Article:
Cuba's pending tech revolution

If the government doesn't impede it, Cuba may see a lot of new technology

Postage stamp from Russia marking Cuban revolution

A 2009 postage stamp from Russia marking the 50th anniversary of the Cuban revolution.

Credit: Post of Russia

Cuba is on the threshold of getting, potentially, a massive technology upgrade, thanks to a U.S. decision to ease economic sanctions. But this tiny island nation needs a lot of work.

Cuba's entry into the modern high-tech era will require improvements to its electrical grid, a buildout and upgrade of its wireless networks and IT workforce training. This will not be easy, and it may not happen swiftly.

Cuba has an educated population craving technology, but it has little income for new tech. The Cuban government wants to trade with the U.S., but is paranoid about the outside world and has limited Internet access to 5% to 10% of the population, at best.

"The government has been very reluctant to have open Internet access," said Harley Shaiken, chairman of the Center for Latin American Studies at the University of California, Berkeley. But "there is real hunger for technology," and with the easing of the embargo, the government "will be facing new pressures," he said.

The White House order on Thursday lifting economic sanctions against Cuba specifically singles out technology, from telecommunication networks to consumer tech.

Cuba has a population of about 11 million, about the same size as the Dominican Republic, which spends about $1 billion annually on technology and related services, said Jay Gumbiner, vice president of research for Latin America at IDC. There is no market data on Cuba's IT spending, but initially, there could be a high rate of growth as people buy their first PCs and mobile devices, he said.

Juan Chavez, director of Latin American Sales for NEC Display, which makes computer monitors, large displays and projectors, is interested in the Cuban market, and expects that business technology demand may come first from Cuba's tourism businesses. But it may take time for the country's technology market to develop because of its infrastructure problems.

"Markets like Cuba, which will require a wholesale construction of new infrastructure, don't come along often, if ever," said Todd Thibodeaux, president and CEO of CompTIA, a tech industry trade group. "The flood of companies lining up to get in should be quite substantial," he said, and he hopes the Cuban government doesn't meddle.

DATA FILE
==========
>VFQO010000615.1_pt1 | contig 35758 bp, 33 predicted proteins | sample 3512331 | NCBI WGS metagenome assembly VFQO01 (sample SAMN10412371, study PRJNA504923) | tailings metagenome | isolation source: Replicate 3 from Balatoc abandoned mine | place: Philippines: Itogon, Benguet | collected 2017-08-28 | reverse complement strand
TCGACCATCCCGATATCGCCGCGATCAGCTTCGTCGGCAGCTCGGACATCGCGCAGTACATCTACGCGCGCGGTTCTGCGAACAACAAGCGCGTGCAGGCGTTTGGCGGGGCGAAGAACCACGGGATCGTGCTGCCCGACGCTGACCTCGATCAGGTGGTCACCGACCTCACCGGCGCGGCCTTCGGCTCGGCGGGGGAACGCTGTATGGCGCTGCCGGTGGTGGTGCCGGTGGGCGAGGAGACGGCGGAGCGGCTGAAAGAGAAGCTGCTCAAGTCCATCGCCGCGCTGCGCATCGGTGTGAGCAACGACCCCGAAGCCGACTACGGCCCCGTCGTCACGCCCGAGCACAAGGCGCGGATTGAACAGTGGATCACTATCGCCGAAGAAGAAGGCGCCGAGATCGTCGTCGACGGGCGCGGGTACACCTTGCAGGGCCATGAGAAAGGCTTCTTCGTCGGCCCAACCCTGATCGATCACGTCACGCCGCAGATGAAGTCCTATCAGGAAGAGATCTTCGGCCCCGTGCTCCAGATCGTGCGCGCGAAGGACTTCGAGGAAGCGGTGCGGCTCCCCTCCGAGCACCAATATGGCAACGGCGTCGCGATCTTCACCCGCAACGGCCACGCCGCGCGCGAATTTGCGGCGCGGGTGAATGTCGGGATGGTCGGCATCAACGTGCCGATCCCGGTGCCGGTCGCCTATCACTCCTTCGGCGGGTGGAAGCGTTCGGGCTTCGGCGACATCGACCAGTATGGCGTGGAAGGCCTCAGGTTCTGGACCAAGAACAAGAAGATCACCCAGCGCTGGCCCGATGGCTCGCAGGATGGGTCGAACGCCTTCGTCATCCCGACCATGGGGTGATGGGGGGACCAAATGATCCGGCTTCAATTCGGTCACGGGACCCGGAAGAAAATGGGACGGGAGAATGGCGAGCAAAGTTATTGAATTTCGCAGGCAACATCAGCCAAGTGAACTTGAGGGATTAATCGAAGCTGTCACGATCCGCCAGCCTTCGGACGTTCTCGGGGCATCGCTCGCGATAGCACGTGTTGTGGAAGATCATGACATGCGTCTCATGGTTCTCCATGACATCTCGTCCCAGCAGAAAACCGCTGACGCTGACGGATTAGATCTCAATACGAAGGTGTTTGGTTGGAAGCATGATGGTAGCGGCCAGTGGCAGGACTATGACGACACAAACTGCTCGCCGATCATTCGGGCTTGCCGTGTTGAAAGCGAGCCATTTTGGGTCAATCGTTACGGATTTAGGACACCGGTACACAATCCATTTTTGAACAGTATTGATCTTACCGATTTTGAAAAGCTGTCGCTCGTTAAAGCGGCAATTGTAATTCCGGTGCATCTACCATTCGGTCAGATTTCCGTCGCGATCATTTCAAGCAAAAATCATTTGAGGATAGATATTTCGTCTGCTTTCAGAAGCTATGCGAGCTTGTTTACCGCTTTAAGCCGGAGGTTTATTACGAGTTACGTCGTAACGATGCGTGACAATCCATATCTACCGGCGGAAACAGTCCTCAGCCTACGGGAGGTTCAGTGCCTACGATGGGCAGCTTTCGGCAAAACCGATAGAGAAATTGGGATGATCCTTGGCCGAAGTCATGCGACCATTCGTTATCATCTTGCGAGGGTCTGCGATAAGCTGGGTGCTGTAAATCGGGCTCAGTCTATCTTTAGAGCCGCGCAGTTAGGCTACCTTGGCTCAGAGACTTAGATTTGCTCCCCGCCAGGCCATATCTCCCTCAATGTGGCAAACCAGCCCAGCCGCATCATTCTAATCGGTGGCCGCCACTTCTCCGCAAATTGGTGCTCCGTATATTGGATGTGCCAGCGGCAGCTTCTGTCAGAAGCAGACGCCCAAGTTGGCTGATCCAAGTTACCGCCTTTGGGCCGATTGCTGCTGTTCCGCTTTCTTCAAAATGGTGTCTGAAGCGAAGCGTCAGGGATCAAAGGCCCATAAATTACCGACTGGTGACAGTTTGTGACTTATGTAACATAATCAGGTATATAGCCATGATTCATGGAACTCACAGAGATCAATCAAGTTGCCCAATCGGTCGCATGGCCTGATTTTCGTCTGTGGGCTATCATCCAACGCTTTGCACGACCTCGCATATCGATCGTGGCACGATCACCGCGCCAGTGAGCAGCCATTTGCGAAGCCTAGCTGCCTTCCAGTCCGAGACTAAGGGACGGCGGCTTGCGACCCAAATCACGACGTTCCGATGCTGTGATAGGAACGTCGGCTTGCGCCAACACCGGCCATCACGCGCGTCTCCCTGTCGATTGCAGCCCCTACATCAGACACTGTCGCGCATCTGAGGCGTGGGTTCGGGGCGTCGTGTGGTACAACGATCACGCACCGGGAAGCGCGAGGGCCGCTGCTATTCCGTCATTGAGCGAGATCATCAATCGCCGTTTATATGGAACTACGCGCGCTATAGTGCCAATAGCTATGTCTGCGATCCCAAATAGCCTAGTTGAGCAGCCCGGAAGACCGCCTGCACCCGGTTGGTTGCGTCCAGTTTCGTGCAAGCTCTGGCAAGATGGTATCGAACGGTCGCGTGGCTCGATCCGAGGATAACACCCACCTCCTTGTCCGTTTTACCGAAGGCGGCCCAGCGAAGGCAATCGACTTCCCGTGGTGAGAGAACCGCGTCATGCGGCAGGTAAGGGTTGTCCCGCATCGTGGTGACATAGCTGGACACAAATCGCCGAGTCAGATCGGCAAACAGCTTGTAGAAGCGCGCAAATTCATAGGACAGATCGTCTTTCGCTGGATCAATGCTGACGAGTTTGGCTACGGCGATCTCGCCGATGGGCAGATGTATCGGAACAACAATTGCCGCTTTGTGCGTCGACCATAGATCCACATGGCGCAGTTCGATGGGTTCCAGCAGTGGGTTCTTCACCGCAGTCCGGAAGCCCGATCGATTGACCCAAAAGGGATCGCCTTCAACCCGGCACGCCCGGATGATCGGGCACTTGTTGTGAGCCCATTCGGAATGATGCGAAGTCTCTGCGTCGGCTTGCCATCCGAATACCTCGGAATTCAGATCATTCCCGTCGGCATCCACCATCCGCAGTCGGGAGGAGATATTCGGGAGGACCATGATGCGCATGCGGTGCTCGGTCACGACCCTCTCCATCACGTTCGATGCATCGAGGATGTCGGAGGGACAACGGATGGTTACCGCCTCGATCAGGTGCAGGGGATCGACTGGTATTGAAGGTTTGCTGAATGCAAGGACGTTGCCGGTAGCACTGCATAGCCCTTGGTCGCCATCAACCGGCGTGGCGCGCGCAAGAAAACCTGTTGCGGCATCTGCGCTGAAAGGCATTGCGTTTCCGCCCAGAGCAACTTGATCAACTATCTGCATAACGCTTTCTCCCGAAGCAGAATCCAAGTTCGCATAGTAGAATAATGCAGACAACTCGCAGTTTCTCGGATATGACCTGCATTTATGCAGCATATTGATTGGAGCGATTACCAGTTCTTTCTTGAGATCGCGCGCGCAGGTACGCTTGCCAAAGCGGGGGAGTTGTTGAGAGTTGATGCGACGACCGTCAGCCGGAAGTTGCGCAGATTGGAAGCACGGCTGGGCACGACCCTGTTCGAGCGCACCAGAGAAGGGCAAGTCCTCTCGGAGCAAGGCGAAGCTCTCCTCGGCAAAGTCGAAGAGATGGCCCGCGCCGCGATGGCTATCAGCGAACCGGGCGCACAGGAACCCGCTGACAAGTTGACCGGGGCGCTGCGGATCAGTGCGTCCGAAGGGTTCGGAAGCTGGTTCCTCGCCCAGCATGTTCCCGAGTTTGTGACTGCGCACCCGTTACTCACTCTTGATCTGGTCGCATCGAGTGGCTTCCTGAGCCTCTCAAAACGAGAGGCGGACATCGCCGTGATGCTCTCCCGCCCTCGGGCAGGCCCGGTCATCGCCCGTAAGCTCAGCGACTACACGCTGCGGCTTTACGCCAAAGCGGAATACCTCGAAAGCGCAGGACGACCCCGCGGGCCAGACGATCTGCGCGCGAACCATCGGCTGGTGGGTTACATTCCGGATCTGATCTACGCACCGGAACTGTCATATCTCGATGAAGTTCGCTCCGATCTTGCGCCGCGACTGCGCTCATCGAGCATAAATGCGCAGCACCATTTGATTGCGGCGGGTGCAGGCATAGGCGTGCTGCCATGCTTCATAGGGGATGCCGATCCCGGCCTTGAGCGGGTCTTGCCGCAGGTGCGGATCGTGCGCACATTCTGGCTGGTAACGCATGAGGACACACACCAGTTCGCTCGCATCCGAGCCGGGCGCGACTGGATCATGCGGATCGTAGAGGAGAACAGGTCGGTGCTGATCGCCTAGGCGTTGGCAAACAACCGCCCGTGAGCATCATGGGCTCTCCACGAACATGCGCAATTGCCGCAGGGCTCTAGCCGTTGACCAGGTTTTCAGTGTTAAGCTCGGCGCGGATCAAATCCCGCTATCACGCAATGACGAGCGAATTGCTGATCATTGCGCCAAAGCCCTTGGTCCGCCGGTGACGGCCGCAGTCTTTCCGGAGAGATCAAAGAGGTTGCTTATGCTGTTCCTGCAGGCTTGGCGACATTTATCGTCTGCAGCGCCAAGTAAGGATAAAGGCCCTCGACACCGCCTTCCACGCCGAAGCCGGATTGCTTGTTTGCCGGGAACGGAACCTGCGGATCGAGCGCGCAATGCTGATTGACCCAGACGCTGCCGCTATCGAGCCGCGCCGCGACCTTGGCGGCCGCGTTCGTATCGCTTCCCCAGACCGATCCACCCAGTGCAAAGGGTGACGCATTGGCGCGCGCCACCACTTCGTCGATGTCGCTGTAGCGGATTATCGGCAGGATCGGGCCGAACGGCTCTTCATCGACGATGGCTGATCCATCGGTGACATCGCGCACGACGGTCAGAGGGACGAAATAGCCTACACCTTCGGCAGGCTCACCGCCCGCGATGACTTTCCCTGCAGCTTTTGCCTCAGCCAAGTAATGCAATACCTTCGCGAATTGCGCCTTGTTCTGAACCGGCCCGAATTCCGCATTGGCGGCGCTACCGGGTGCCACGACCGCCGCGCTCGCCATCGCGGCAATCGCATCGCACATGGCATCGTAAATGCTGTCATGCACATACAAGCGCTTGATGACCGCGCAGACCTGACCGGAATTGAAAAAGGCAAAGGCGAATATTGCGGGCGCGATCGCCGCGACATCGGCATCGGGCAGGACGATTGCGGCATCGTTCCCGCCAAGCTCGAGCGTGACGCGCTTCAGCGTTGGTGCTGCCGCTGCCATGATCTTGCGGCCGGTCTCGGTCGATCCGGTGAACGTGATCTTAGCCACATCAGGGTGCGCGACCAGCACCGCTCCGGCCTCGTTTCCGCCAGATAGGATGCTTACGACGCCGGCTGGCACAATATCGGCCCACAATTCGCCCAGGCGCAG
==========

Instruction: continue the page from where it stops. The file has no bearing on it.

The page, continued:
One of the first things Cuba needs is reliable sources of power, Thibodeaux said. Critical, as well, will be to build a 4G/LTE infrastructure to overcome the lack of wired networks. He expects Cisco Systems, Verizon, AT&T, Hewlett-Packard and other large systems vendors to move quickly.

When asked about the Cuban market, David Frink, a Dell spokesman said in an emailed statement, "we'll watch this carefully, see how the opportunity is shaped by the U.S. government in its discussions with Cuban authorities, and determine how and when we can best extend the capabilities inherent in Dell's end-to-end technology solutions."

Cuba may also develop as an outsourcing center, providing technology and business process outsourcing services to U.S. companies.

Kirk Laughlin, managing director of Nearshore Americas, a news, research and advisory group, said Cuba has potential as an outsourcing center.

It's larger than Central American nations that are being used for this purpose, it is dedicated to education, and it "doesn't have the baggage of drug wars and drug cartels." Being only 90 miles away from Florida, is another plus, he said. Laughlin said he estimates, based on government contacts and other sources, that there are about 6,000 to 10,000 IT professionals in Cuba, mostly in Havana. The University of Havana has a computer science program, and Laughlin expects the country's spending on education "is going to yield good things for IT."

But there is a lot to be learned about the state of IT skills in Cuba and the government's response to the new trade opportunities, Laughlin said.

For instance, will the Cuban government opt for monopoly controls on telecom services or a adopt Burma-type model, (officially known as Myanmar), and hold a telecom license auction? Laughlin said it's not clear yet what Cuba will do.

In a piece written for the Association for the Study of the Cuban Economy, Luis R. Luis, an independent consultant and economist, looked at the impact of the White House action on the Cuban economy, and estimates that it will bring a one-year growth of 0.5% to 0.6% to the Cuban gross domestic product with the second year being higher.

In regard to tech, Luis, in an email, said the IT market potential is constrained by lack of financing. Total capital goods imports last year in Cuba were estimated at $1.6 billion. "IT equipment import numbers are not available but may be at most $200 million," he said.

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